Short Answer: Most major creditors in the U.S. will not pursue legal action against a delinquent account until it has been charged off as a loss, which happens after six months of missed payments. If a creditor plans to sue you, each state’s statute of limitations dictates how long they have to do so — usually between three and six years. For more details, see below.
How Long Before Credit Cards Sue?
The IRS allows 180 days, or about six months, for customers to pay off their overdue balances or work out a payment arrangement with the creditor. After 180 days, the account will be charged off; typically, credit card issuers will wait until after the account is charged off to sue you for unpaid debts.
According to Discover’s credit resource center, a card can be revoked after four to five months of missed payments. It is unlikely (but not impossible) that the creditor will take any legal action during the first few months of missed payments.
We contacted the major U.S. credit card brands and banks and asked how long creditors typically wait before taking legal action against a customer for failure to repay debts. Representatives from these companies would not provide specifics details about their litigation policies. However, we found that you should receive written notice before the company takes any legal action against you. A Wells Fargo customer service representative added that the bank waits for an account to “charge off,” meaning the creditor recategorizes the debt as a loss, before pursuing any legal action.
Representatives for the following companies could not provide detailed information about when credit card companies sue for unpaid debts but said that issuers examine each delinquent account on a case-by-case basis:
- American Express
- Bank of America
- Wells Fargo
Consequences of Failing to Repay Debts
If a credit card company or debt collection agency sues you for failure to repay, you will receive a judgment against you and must repay the debt. A judge can garnish your wages to collect the amount owed. You will also likely be responsible for court fees, but so will the creditors. If your debt is smaller than the fees for a collection attorney — especially if the creditor is a large corporation — it is unlikely that the creditor will go to the trouble of taking you to court.
Statute of Limitations for Debt Collection
While neither the credit card companies nor the banks were able to provide a definite time frame during which you can expect to be sued if you fail to pay your debts, the laws in your state will dictate how long a creditor has to sue you for nonpayment — if it decides to do so at all. In most states, the statute of limitations is between three and six years from the first missed payment. A few states allow up to 10 years. To find out your state’s laws regarding debts and the statute of limitations, contact your state attorney general’s office.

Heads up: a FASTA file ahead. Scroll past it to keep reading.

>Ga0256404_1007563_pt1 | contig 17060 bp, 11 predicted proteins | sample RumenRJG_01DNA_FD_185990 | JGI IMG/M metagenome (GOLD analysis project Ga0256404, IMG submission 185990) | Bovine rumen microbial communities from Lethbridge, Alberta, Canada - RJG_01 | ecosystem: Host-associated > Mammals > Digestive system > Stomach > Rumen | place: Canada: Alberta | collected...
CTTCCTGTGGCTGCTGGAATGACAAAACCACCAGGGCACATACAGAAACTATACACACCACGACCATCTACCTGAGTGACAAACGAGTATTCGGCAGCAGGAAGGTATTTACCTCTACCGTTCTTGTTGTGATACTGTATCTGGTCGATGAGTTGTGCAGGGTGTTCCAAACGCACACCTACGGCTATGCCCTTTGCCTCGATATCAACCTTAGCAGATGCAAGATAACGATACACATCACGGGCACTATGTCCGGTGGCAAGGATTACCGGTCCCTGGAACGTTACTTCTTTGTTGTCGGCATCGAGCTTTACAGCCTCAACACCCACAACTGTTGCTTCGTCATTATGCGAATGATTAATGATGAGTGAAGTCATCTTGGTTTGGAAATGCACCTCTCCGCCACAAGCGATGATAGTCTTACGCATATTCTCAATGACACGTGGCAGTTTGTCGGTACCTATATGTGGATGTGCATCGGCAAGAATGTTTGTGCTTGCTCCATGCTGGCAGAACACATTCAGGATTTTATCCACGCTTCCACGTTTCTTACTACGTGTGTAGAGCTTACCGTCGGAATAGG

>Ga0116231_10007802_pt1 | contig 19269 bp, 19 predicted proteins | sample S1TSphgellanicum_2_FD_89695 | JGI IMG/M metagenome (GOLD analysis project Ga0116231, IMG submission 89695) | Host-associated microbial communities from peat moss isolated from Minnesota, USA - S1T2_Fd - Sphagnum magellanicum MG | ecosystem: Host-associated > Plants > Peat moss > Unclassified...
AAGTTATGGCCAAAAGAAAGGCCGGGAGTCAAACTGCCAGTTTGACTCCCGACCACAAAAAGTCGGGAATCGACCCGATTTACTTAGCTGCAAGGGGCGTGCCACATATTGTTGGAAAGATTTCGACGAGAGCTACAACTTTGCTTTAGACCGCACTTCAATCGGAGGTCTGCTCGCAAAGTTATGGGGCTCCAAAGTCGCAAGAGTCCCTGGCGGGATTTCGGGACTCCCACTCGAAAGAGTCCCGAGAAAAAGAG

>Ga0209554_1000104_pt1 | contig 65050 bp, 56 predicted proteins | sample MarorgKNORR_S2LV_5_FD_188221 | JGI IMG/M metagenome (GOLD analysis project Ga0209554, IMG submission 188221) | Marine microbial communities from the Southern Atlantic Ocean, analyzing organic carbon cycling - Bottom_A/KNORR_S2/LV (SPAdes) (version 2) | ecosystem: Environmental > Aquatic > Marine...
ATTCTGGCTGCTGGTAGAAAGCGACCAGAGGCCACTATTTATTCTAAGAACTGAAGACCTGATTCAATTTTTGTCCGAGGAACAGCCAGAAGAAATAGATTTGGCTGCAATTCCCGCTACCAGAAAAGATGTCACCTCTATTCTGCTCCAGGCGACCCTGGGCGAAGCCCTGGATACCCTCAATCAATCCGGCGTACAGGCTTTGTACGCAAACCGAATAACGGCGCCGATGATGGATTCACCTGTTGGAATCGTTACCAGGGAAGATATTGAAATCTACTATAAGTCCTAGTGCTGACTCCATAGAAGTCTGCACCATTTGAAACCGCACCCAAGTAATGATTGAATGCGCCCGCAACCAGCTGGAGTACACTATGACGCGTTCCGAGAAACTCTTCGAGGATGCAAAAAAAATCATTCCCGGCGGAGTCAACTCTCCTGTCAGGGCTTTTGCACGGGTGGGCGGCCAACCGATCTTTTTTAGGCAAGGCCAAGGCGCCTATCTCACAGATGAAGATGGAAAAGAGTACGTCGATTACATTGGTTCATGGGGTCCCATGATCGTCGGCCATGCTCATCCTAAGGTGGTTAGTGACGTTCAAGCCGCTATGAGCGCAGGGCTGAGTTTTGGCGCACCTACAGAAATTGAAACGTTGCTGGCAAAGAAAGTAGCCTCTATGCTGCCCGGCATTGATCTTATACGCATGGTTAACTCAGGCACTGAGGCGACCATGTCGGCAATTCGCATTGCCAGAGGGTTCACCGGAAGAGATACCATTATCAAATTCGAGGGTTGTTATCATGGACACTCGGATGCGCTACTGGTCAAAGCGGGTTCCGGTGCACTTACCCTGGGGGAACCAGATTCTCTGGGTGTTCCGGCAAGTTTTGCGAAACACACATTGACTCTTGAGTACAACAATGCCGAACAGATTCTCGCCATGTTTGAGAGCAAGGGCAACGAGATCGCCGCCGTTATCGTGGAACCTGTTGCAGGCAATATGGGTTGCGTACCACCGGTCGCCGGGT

The creditor retains the legal right to take legal action against you any time between your first missed payment and the end of the statute of limitations. After the statute of limitations is up, the creditor can no longer sue you, but you still owe the debt — and the creditor can still try other means to collect the amount due, according to the FTC. If you are concerned about unpaid credit card debts, you may want to contact the creditor to discuss your financial situation. You may be able to work out a payment plan or settlement before the company decides to turn to litigation.
What to Do If Sued by a Credit Card Company
After a company files a complaint against you, you’ll receive a copy of the complaint. You’ll also receive a summons, which tells you the reason for your suit. You’ll have approximately 30 days to respond.
If you know you owe the debt, there are a number of ways you can respond to the lawsuit:
- Request a settlement. Contact the credit card company, acknowledge the amount you owe, and request a settlement. If the company agrees to a settlement, you’ll work out the terms directly with the company.
- Contest the complaint. This usually involves attending a hearing in court, and you may want to hire an attorney — particularly if you owe a substantial amount to the credit card company. At the hearing, you’ll provide any documentation you have to prove that the amount you’re being sued for is incorrect or that you don’t owe the debt.
- Refuse to respond to the suit. This is also known as a default. If you fail to respond, the judge will automatically rule against you and garnish your wages until the debt is paid off.
- Declare bankruptcy. If you know you can’t pay the debt, you may need to file for bankruptcy. To find out more about filing for bankruptcy, check out the FTC’s page on filing for bankruptcy.
If you believe the suit has been filed in error and that you do not owe the debt specified, the best thing to do is contact a lawyer. You’ll also want to contact the credit card company to request a verification of the debt; you must do this in writing, and it’s a good idea to send your request via certified mail. If the company fails to produce documentation, you have the right to ask that the lawsuit be dismissed. However, if the company does provide documents verifying the debt is yours, you may be required to repay the amount.
None of the major credit card companies we contacted were willing to provide specifics about their litigation processes. However, creditors will likely wait until the account is charged off — which takes around six months — before taking legal action, and you should receive written notice before this happens. Each state’s statute of limitations dictates how long a company has to sue you; in most states, the statute of limitations is between three and six years.